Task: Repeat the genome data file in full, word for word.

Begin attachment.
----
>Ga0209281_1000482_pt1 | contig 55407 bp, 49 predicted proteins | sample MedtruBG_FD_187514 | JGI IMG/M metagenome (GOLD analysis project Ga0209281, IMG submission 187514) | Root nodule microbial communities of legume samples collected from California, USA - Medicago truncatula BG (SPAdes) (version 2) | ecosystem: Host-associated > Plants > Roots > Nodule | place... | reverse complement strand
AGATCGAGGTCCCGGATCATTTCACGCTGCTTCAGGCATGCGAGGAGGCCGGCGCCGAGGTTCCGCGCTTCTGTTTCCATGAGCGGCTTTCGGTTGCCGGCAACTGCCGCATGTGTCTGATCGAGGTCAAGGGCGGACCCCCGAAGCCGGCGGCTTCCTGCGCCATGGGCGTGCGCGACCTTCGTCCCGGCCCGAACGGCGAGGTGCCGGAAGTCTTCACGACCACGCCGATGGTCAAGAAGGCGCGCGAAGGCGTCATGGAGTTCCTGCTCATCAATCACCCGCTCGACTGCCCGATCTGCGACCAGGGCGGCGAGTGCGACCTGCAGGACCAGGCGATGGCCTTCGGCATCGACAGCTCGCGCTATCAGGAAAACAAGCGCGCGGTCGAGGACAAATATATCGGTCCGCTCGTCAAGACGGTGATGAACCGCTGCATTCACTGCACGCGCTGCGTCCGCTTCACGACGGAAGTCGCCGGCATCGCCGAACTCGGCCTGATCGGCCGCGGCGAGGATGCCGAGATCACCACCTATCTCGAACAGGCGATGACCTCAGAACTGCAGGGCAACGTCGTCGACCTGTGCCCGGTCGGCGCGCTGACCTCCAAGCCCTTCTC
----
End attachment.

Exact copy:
>Ga0209281_1000482_pt1 | contig 55407 bp, 49 predicted proteins | sample MedtruBG_FD_187514 | JGI IMG/M metagenome (GOLD analysis project Ga0209281, IMG submission 187514) | Root nodule microbial communities of legume samples collected from California, USA - Medicago truncatula BG (SPAdes) (version 2) | ecosystem: Host-associated > Plants > Roots > Nodule | place... | reverse complement strand
AGATCGAGGTCCCGGATCATTTCACGCTGCTTCAGGCATGCGAGGAGGCCGGCGCCGAGGTTCCGCGCTTCTGTTTCCATGAGCGGCTTTCGGTTGCCGGCAACTGCCGCATGTGTCTGATCGAGGTCAAGGGCGGACCCCCGAAGCCGGCGGCTTCCTGCGCCATGGGCGTGCGCGACCTTCGTCCCGGCCCGAACGGCGAGGTGCCGGAAGTCTTCACGACCACGCCGATGGTCAAGAAGGCGCGCGAAGGCGTCATGGAGTTCCTGCTCATCAATCACCCGCTCGACTGCCCGATCTGCGACCAGGGCGGCGAGTGCGACCTGCAGGACCAGGCGATGGCCTTCGGCATCGACAGCTCGCGCTATCAGGAAAACAAGCGCGCGGTCGAGGACAAATATATCGGTCCGCTCGTCAAGACGGTGATGAACCGCTGCATTCACTGCACGCGCTGCGTCCGCTTCACGACGGAAGTCGCCGGCATCGCCGAACTCGGCCTGATCGGCCGCGGCGAGGATGCCGAGATCACCACCTATCTCGAACAGGCGATGACCTCAGAACTGCAGGGCAACGTCGTCGACCTGTGCCCGGTCGGCGCGCTGACCTCCAAGCCCTTCTC